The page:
Pulitzer Prize-winning opinion columnist William Safire died Sunday at age 79.
The News Tribune carried his New York Times opinion column for many years (our online archives don’t go back far enough for me to figure out when we started running it, but it was before my time).
As the person who gives the columns a first read before they go in the paper, I occasionally interact with columnists if I have a question or a correction. I recall only one time having to e-mail Safire with a suggested correction. He promptly replied, graciously thanked me and quickly moved a correction to his column over the wire.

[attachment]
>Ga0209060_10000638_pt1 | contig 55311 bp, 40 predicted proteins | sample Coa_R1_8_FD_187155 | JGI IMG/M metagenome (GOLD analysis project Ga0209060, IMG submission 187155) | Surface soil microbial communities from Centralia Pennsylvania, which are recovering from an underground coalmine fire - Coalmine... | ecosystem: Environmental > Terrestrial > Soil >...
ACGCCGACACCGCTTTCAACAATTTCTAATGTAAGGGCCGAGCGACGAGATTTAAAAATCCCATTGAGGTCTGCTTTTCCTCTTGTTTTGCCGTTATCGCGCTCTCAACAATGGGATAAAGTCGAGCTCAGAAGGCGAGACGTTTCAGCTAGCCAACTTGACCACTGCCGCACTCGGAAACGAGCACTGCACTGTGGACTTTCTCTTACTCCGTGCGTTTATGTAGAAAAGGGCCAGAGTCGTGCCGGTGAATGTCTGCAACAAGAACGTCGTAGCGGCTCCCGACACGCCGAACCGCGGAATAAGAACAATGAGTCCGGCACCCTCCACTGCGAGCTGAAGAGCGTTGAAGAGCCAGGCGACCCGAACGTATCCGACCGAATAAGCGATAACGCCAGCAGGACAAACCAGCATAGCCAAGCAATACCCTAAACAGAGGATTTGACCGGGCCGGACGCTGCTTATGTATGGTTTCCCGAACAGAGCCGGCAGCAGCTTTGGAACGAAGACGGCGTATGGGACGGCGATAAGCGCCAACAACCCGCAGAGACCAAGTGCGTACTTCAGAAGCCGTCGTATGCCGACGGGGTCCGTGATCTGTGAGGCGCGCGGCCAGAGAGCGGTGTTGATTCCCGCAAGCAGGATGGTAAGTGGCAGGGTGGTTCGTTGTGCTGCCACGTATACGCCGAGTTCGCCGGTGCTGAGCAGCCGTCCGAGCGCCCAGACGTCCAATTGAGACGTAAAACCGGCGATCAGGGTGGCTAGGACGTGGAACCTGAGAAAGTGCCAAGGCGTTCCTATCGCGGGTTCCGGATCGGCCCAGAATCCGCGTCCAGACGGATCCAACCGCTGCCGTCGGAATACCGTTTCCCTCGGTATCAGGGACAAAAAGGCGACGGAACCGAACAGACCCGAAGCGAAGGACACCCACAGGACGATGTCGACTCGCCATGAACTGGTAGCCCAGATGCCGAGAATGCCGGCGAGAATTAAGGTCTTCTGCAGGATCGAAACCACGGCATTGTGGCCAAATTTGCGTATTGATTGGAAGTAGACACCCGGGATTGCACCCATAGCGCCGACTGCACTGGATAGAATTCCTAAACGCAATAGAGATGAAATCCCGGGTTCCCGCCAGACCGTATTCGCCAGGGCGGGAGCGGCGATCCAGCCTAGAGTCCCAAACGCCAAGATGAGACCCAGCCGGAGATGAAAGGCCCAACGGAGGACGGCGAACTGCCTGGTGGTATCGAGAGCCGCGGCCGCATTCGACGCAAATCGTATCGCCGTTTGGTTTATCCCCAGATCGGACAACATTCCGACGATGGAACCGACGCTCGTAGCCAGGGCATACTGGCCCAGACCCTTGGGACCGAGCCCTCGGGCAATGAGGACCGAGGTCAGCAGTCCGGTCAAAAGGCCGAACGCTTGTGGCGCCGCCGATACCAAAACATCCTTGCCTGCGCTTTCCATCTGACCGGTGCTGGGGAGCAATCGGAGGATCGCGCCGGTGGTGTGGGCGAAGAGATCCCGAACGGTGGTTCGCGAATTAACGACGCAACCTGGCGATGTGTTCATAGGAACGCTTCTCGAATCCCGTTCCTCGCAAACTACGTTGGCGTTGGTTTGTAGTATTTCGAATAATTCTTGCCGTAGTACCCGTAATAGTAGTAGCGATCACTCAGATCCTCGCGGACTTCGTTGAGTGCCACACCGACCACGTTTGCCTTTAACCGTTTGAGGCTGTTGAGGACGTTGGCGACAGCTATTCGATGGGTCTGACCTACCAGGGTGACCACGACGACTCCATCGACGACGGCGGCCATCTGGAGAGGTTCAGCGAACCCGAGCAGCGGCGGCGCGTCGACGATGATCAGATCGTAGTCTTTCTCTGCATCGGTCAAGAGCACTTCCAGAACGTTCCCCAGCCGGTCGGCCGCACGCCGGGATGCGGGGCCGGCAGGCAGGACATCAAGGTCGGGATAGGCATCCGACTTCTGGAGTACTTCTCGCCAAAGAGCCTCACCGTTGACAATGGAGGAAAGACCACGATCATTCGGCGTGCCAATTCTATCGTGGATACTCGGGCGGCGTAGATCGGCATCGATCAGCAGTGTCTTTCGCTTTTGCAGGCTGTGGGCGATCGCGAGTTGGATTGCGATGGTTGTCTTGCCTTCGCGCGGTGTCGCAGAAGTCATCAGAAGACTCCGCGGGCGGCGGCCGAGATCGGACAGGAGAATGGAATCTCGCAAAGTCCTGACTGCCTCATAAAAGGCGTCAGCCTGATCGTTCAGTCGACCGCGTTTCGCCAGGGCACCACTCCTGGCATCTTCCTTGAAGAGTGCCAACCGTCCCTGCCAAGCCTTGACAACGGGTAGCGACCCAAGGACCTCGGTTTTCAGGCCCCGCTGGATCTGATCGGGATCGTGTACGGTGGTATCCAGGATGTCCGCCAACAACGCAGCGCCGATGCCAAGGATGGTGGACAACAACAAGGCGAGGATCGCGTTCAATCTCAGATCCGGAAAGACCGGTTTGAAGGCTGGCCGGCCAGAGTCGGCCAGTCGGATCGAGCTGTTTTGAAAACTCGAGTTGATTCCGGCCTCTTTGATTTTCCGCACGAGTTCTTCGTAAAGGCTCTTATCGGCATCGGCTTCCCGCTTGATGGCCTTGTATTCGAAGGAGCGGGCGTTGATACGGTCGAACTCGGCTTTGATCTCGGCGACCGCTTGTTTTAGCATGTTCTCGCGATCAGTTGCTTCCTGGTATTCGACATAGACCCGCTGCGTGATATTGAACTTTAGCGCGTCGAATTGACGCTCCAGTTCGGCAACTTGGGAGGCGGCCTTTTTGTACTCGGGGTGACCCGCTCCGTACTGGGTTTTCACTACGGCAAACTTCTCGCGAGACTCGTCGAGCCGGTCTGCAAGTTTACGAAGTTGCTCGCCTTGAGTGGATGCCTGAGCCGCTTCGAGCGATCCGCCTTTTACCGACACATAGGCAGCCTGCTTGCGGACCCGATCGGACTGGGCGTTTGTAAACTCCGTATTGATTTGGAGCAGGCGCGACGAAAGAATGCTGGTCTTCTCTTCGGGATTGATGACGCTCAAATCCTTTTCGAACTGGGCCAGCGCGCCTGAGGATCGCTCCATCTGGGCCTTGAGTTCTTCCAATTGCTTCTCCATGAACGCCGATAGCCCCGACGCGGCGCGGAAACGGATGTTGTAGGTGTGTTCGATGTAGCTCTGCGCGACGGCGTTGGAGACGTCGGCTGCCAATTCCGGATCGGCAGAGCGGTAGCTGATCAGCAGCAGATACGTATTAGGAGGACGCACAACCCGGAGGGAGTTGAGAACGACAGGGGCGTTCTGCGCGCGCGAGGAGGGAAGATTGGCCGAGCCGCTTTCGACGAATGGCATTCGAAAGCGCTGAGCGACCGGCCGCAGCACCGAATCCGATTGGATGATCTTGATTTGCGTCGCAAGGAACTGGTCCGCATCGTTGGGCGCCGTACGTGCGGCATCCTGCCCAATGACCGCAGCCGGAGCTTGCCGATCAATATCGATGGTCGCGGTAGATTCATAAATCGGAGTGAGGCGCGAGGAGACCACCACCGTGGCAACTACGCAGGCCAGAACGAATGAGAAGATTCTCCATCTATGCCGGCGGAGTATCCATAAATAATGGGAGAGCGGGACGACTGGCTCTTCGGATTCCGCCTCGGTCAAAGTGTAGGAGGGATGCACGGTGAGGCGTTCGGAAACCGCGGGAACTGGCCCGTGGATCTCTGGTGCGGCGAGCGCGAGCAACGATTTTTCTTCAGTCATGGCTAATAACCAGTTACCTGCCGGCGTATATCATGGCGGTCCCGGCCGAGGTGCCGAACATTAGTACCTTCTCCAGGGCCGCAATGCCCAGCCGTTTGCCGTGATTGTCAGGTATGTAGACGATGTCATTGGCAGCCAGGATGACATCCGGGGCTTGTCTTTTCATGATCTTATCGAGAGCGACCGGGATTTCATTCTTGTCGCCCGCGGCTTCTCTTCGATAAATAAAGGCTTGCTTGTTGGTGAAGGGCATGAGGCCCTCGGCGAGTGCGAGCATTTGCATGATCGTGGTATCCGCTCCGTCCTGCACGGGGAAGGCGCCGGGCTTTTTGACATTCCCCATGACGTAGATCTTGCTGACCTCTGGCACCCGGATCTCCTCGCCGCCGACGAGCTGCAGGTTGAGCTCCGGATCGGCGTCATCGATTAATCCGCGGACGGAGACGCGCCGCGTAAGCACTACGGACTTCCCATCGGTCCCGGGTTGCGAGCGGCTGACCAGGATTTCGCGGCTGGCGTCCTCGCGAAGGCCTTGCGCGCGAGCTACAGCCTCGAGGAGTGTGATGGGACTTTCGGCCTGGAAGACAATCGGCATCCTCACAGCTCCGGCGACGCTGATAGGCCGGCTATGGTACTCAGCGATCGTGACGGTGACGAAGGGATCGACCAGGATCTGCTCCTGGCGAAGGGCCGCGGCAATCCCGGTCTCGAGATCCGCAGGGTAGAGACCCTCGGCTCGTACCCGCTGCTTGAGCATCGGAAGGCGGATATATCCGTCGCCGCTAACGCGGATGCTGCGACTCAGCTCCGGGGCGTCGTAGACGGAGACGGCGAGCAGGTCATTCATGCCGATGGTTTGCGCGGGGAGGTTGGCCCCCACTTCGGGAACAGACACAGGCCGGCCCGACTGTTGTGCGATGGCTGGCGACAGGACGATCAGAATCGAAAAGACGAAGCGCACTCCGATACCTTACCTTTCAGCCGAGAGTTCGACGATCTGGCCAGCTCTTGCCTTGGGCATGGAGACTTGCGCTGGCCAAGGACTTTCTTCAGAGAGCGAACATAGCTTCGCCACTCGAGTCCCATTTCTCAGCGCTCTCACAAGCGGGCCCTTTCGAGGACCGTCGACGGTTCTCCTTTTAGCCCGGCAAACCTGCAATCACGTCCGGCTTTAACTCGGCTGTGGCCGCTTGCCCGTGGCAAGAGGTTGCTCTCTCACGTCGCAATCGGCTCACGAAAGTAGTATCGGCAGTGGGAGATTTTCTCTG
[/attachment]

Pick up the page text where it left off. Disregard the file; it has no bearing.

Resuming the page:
Here’s a memorable column of his that we ran in January 2005, shortly before he retired from writing his regular political opinion column.
Character defines people and nations
WASHINGTON – What’s the secret to long-run success?
For a person, it’s useful to have the smarts, look great, be lucky and exude charisma. All that is not enough.
For a political party, it helps to have good organization, articulate candidates and pollsters to discern a popular set of issues. Not enough.
For a nation, success can seem assured by natural resources, free enterprise, a culture of compassion and a free press. It can still go under. Read more »